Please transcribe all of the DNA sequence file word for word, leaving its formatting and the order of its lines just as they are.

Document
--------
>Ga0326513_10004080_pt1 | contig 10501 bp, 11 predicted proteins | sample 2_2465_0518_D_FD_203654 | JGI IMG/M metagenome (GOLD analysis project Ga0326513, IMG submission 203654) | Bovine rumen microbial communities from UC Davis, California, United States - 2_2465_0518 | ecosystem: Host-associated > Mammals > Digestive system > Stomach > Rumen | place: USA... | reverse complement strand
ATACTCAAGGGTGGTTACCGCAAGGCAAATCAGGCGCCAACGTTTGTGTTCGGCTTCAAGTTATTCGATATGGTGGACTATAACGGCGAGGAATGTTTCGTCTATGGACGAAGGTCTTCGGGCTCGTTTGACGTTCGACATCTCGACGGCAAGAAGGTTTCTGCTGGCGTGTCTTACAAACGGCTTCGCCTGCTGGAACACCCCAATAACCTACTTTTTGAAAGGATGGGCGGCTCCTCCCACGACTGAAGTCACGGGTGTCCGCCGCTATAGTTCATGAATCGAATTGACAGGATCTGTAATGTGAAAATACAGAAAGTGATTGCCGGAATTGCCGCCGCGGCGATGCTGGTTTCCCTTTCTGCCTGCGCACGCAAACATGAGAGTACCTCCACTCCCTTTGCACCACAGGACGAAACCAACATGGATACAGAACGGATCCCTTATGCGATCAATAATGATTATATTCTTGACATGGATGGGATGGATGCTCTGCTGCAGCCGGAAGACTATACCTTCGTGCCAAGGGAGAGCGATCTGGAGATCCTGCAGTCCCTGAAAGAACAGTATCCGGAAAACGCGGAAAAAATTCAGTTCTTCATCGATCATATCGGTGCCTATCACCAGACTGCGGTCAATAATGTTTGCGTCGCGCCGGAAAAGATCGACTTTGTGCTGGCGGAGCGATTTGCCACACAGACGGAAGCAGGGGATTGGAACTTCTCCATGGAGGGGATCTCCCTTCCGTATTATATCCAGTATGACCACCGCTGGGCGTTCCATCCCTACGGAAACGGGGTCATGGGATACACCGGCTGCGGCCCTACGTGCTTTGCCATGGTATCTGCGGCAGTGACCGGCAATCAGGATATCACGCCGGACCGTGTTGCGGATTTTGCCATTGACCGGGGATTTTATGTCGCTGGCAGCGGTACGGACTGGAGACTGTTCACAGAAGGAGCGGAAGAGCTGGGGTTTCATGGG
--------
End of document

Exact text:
>Ga0326513_10004080_pt1 | contig 10501 bp, 11 predicted proteins | sample 2_2465_0518_D_FD_203654 | JGI IMG/M metagenome (GOLD analysis project Ga0326513, IMG submission 203654) | Bovine rumen microbial communities from UC Davis, California, United States - 2_2465_0518 | ecosystem: Host-associated > Mammals > Digestive system > Stomach > Rumen | place: USA... | reverse complement strand
ATACTCAAGGGTGGTTACCGCAAGGCAAATCAGGCGCCAACGTTTGTGTTCGGCTTCAAGTTATTCGATATGGTGGACTATAACGGCGAGGAATGTTTCGTCTATGGACGAAGGTCTTCGGGCTCGTTTGACGTTCGACATCTCGACGGCAAGAAGGTTTCTGCTGGCGTGTCTTACAAACGGCTTCGCCTGCTGGAACACCCCAATAACCTACTTTTTGAAAGGATGGGCGGCTCCTCCCACGACTGAAGTCACGGGTGTCCGCCGCTATAGTTCATGAATCGAATTGACAGGATCTGTAATGTGAAAATACAGAAAGTGATTGCCGGAATTGCCGCCGCGGCGATGCTGGTTTCCCTTTCTGCCTGCGCACGCAAACATGAGAGTACCTCCACTCCCTTTGCACCACAGGACGAAACCAACATGGATACAGAACGGATCCCTTATGCGATCAATAATGATTATATTCTTGACATGGATGGGATGGATGCTCTGCTGCAGCCGGAAGACTATACCTTCGTGCCAAGGGAGAGCGATCTGGAGATCCTGCAGTCCCTGAAAGAACAGTATCCGGAAAACGCGGAAAAAATTCAGTTCTTCATCGATCATATCGGTGCCTATCACCAGACTGCGGTCAATAATGTTTGCGTCGCGCCGGAAAAGATCGACTTTGTGCTGGCGGAGCGATTTGCCACACAGACGGAAGCAGGGGATTGGAACTTCTCCATGGAGGGGATCTCCCTTCCGTATTATATCCAGTATGACCACCGCTGGGCGTTCCATCCCTACGGAAACGGGGTCATGGGATACACCGGCTGCGGCCCTACGTGCTTTGCCATGGTATCTGCGGCAGTGACCGGCAATCAGGATATCACGCCGGACCGTGTTGCGGATTTTGCCATTGACCGGGGATTTTATGTCGCTGGCAGCGGTACGGACTGGAGACTGTTCACAGAAGGAGCGGAAGAGCTGGGGTTTCATGGG